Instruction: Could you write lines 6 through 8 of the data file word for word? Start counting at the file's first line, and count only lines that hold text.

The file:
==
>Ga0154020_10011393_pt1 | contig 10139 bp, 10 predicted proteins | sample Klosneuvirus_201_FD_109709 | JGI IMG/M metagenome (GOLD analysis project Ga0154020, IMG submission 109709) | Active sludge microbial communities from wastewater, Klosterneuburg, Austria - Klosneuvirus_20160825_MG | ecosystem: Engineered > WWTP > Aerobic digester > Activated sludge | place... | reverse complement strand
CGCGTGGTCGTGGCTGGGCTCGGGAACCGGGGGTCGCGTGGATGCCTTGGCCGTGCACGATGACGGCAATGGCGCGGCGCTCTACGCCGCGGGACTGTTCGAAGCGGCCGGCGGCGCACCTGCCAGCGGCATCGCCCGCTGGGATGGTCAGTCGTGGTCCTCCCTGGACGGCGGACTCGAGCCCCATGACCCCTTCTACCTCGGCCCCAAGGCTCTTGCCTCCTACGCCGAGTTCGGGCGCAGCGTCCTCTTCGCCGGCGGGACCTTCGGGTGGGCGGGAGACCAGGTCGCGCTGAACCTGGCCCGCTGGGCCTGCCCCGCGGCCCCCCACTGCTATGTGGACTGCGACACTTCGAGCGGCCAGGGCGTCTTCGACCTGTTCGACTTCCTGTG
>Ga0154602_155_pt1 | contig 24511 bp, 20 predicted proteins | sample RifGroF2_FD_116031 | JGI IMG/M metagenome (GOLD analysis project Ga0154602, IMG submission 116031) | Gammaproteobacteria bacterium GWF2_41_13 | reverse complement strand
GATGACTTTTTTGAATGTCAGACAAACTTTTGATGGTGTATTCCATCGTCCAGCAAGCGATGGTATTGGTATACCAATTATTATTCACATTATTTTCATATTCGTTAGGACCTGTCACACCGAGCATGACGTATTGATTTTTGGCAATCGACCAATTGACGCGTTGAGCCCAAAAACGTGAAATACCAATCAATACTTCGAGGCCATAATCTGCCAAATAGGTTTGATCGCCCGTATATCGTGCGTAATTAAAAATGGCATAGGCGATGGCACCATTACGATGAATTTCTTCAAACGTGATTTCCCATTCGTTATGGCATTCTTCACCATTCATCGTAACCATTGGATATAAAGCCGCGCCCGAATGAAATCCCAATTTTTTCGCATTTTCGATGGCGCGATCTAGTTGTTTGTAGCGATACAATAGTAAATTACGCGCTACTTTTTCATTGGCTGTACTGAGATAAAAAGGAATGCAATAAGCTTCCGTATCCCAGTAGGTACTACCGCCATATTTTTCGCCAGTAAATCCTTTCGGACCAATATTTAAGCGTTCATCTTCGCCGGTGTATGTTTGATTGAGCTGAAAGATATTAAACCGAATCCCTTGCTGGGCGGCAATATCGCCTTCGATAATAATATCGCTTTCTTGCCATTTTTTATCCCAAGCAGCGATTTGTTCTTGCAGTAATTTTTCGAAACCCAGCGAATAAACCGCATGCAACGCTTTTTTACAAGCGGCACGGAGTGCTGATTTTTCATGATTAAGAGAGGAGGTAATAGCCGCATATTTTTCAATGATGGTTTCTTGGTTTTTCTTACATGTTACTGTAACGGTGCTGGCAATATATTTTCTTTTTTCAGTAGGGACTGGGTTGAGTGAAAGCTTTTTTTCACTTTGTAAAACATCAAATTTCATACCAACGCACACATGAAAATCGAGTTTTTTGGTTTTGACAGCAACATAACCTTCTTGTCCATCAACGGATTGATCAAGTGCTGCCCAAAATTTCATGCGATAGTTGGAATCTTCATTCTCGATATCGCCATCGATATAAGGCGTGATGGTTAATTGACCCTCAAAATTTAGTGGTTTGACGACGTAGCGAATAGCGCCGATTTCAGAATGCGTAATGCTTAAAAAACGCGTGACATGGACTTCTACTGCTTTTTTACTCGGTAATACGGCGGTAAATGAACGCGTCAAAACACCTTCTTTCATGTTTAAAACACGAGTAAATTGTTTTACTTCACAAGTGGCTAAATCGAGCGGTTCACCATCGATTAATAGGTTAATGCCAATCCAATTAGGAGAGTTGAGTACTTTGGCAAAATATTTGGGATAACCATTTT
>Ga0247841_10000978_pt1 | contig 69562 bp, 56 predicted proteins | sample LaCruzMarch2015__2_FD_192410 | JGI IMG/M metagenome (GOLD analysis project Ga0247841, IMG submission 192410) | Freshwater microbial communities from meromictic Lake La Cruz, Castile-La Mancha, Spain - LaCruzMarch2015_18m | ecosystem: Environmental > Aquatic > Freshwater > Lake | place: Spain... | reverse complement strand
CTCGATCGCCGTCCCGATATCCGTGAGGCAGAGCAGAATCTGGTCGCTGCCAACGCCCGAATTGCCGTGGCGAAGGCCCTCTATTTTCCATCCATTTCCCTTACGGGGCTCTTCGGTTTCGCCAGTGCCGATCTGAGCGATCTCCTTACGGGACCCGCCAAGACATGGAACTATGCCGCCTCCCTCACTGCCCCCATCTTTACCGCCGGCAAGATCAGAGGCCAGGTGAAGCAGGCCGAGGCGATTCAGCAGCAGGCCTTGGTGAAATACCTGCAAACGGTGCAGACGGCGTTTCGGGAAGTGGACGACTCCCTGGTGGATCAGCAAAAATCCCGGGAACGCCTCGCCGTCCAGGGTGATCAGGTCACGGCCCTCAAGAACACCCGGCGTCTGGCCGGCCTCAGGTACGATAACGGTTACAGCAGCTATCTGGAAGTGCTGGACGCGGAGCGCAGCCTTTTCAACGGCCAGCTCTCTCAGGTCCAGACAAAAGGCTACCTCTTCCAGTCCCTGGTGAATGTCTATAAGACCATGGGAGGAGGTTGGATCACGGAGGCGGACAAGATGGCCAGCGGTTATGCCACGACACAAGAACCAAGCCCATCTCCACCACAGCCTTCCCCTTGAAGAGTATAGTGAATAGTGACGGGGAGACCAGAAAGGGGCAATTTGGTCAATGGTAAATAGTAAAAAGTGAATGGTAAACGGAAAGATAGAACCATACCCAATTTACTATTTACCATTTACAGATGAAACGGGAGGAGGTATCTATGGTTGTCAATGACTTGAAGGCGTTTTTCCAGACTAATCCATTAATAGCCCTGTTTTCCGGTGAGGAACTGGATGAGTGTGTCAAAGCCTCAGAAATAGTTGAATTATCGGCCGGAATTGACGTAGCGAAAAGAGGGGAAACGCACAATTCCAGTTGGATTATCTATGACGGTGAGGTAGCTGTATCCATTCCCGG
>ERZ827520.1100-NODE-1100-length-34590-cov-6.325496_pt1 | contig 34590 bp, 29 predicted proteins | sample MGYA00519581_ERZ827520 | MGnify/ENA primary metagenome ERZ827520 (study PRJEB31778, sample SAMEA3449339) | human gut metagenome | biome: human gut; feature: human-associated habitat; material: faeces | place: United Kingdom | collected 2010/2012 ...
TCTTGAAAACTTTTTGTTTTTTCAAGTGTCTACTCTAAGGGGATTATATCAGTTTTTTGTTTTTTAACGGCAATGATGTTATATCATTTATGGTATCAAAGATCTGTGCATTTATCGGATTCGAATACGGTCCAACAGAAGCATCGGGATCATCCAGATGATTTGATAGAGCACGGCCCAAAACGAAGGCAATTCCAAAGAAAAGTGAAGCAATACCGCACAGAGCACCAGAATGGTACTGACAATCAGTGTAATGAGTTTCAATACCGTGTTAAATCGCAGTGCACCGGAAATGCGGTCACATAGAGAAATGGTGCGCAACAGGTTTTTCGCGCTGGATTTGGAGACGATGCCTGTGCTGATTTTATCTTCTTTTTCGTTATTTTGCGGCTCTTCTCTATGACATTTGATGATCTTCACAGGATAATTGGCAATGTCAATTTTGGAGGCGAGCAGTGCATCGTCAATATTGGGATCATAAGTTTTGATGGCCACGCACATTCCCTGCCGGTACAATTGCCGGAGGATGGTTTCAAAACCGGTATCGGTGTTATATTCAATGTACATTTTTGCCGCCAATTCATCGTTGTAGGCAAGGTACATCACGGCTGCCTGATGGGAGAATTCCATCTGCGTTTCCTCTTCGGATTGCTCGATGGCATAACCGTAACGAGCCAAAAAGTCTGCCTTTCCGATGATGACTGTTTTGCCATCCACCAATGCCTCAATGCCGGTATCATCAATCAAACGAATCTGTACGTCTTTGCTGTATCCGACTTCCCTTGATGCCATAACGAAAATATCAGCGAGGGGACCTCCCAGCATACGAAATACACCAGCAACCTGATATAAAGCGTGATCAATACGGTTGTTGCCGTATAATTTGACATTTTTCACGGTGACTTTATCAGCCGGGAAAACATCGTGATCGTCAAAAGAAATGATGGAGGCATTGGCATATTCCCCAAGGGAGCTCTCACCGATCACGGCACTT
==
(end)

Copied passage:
CTCGATCGCCGTCCCGATATCCGTGAGGCAGAGCAGAATCTGGTCGCTGCCAACGCCCGAATTGCCGTGGCGAAGGCCCTCTATTTTCCATCCATTTCCCTTACGGGGCTCTTCGGTTTCGCCAGTGCCGATCTGAGCGATCTCCTTACGGGACCCGCCAAGACATGGAACTATGCCGCCTCCCTCACTGCCCCCATCTTTACCGCCGGCAAGATCAGAGGCCAGGTGAAGCAGGCCGAGGCGATTCAGCAGCAGGCCTTGGTGAAATACCTGCAAACGGTGCAGACGGCGTTTCGGGAAGTGGACGACTCCCTGGTGGATCAGCAAAAATCCCGGGAACGCCTCGCCGTCCAGGGTGATCAGGTCACGGCCCTCAAGAACACCCGGCGTCTGGCCGGCCTCAGGTACGATAACGGTTACAGCAGCTATCTGGAAGTGCTGGACGCGGAGCGCAGCCTTTTCAACGGCCAGCTCTCTCAGGTCCAGACAAAAGGCTACCTCTTCCAGTCCCTGGTGAATGTCTATAAGACCATGGGAGGAGGTTGGATCACGGAGGCGGACAAGATGGCCAGCGGTTATGCCACGACACAAGAACCAAGCCCATCTCCACCACAGCCTTCCCCTTGAAGAGTATAGTGAATAGTGACGGGGAGACCAGAAAGGGGCAATTTGGTCAATGGTAAATAGTAAAAAGTGAATGGTAAACGGAAAGATAGAACCATACCCAATTTACTATTTACCATTTACAGATGAAACGGGAGGAGGTATCTATGGTTGTCAATGACTTGAAGGCGTTTTTCCAGACTAATCCATTAATAGCCCTGTTTTCCGGTGAGGAACTGGATGAGTGTGTCAAAGCCTCAGAAATAGTTGAATTATCGGCCGGAATTGACGTAGCGAAAAGAGGGGAAACGCACAATTCCAGTTGGATTATCTATGACGGTGAGGTAGCTGTATCCATTCCCGG
>ERZ827520.1100-NODE-1100-length-34590-cov-6.325496_pt1 | contig 34590 bp, 29 predicted proteins | sample MGYA00519581_ERZ827520 | MGnify/ENA primary metagenome ERZ827520 (study PRJEB31778, sample SAMEA3449339) | human gut metagenome | biome: human gut; feature: human-associated habitat; material: faeces | place: United Kingdom | collected 2010/2012 ...
TCTTGAAAACTTTTTGTTTTTTCAAGTGTCTACTCTAAGGGGATTATATCAGTTTTTTGTTTTTTAACGGCAATGATGTTATATCATTTATGGTATCAAAGATCTGTGCATTTATCGGATTCGAATACGGTCCAACAGAAGCATCGGGATCATCCAGATGATTTGATAGAGCACGGCCCAAAACGAAGGCAATTCCAAAGAAAAGTGAAGCAATACCGCACAGAGCACCAGAATGGTACTGACAATCAGTGTAATGAGTTTCAATACCGTGTTAAATCGCAGTGCACCGGAAATGCGGTCACATAGAGAAATGGTGCGCAACAGGTTTTTCGCGCTGGATTTGGAGACGATGCCTGTGCTGATTTTATCTTCTTTTTCGTTATTTTGCGGCTCTTCTCTATGACATTTGATGATCTTCACAGGATAATTGGCAATGTCAATTTTGGAGGCGAGCAGTGCATCGTCAATATTGGGATCATAAGTTTTGATGGCCACGCACATTCCCTGCCGGTACAATTGCCGGAGGATGGTTTCAAAACCGGTATCGGTGTTATATTCAATGTACATTTTTGCCGCCAATTCATCGTTGTAGGCAAGGTACATCACGGCTGCCTGATGGGAGAATTCCATCTGCGTTTCCTCTTCGGATTGCTCGATGGCATAACCGTAACGAGCCAAAAAGTCTGCCTTTCCGATGATGACTGTTTTGCCATCCACCAATGCCTCAATGCCGGTATCATCAATCAAACGAATCTGTACGTCTTTGCTGTATCCGACTTCCCTTGATGCCATAACGAAAATATCAGCGAGGGGACCTCCCAGCATACGAAATACACCAGCAACCTGATATAAAGCGTGATCAATACGGTTGTTGCCGTATAATTTGACATTTTTCACGGTGACTTTATCAGCCGGGAAAACATCGTGATCGTCAAAAGAAATGATGGAGGCATTGGCATATTCCCCAAGGGAGCTCTCACCGATCACGGCACTT